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Application of the convolution formation to the ocean tide potential : results from the Gravity and Recovery and Climate Experiment (GRACE)

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dc.contributor.author Desai, S. D.
dc.contributor.author Yuan, D.-N.
dc.date.accessioned 2007-08-09T20:37:13Z
dc.date.available 2007-08-09T20:37:13Z
dc.date.issued 2006-06-17
dc.identifier.citation Journal of Geophysical Research, Vol 111, C06023, doi:10.1029/2005JC003361, 2006 en
dc.identifier.clearanceno Journal of Geophysical Research, Vol 111, C06023, doi:10.1029/2005JC003361, 2006
dc.identifier.clearanceno 06-0341
dc.identifier.uri http://hdl.handle.net/2014/40366
dc.description.abstract A computationally efficient approach to reducing omission errors in ocean tide potential models is derived and evaluated using data from the Gravity Recovery and Climate Experiment (GRACE) mission. Ocean tide height models are usually explicitly available at a few frequencies, and a smooth unit response is assumed to infer the response across the tidal spectrum. The convolution formalism of Munk and Cartwright (1966) models this response function with a Fourier series. This allows the total ocean tide height, and therefore the total ocean tide potential, to be modeled as a weighted sum of past, present, and future values of the tide-generating potential. Previous applications of the convolution formalism have usually been limited to tide height models, but we extend it to ocean tide potential models. We use luni-solar ephemerides to derive the required tide-generating potential so that the complete spectrum of the ocean tide potential is efficiently represented. In contrast, the traditionally adopted harmonic model of the ocean tide potential requires the explicit sum of the contributions from individual tidal frequencies. It is therefore subject to omission errors from neglected frequencies and is computationally more intensive. Intersatellite range rate data from the GRACE mission are used to compare convolution and harmonic models of the ocean tide potential. The monthly range rate residual variance is smaller by 4–5%, and the daily residual variance is smaller by as much as 15% when using the convolution model than when using a harmonic model that is defined by twice the number of parameters. en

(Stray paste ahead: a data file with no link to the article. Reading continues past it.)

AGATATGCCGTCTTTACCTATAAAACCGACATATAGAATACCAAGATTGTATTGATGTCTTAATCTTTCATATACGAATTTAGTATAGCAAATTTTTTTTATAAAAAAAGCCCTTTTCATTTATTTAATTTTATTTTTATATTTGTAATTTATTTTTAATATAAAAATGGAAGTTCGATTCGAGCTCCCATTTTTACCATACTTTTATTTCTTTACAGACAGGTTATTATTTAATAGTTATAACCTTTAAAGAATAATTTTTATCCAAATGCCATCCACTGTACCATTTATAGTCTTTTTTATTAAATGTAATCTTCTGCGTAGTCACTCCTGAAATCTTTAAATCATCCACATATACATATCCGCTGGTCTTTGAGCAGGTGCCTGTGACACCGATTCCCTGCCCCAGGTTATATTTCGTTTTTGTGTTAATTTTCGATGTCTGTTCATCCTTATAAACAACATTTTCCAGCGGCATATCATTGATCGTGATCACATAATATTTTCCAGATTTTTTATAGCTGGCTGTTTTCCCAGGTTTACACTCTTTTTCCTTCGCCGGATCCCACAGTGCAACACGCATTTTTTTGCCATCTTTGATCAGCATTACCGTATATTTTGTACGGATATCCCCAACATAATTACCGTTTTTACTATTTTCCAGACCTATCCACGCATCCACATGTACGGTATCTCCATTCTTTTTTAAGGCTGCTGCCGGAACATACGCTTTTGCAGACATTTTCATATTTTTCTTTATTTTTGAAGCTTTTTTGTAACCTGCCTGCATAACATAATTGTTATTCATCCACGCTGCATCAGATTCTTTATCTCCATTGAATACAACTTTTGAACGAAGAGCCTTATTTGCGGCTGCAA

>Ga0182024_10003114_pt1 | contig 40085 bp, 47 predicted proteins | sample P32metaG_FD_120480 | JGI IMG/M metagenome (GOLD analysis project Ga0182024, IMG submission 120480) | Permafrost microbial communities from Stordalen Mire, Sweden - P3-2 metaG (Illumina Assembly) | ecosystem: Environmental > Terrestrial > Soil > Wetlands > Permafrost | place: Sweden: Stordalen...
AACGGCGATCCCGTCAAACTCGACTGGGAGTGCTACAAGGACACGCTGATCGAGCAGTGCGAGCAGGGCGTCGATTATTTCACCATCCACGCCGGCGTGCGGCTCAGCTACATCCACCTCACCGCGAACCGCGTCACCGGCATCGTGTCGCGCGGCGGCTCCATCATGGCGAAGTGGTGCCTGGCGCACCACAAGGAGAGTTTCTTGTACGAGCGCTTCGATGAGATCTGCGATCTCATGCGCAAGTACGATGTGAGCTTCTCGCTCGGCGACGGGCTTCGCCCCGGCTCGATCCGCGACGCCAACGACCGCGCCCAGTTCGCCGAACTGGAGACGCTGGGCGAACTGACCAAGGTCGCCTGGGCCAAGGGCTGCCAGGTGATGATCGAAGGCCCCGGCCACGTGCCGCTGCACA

dc.description.sponsorship NASA/JPL en
dc.format.extent 1832680 bytes
dc.format.mimetype application/pdf
dc.language.iso en_US en
dc.publisher American Geophysical Union en
dc.subject satellite altimetry en
dc.subject sea level en
dc.subject ocean tide potential en
dc.subject models
dc.subject tides
dc.title Application of the convolution formation to the ocean tide potential : results from the Gravity and Recovery and Climate Experiment (GRACE) en
dc.type Article en


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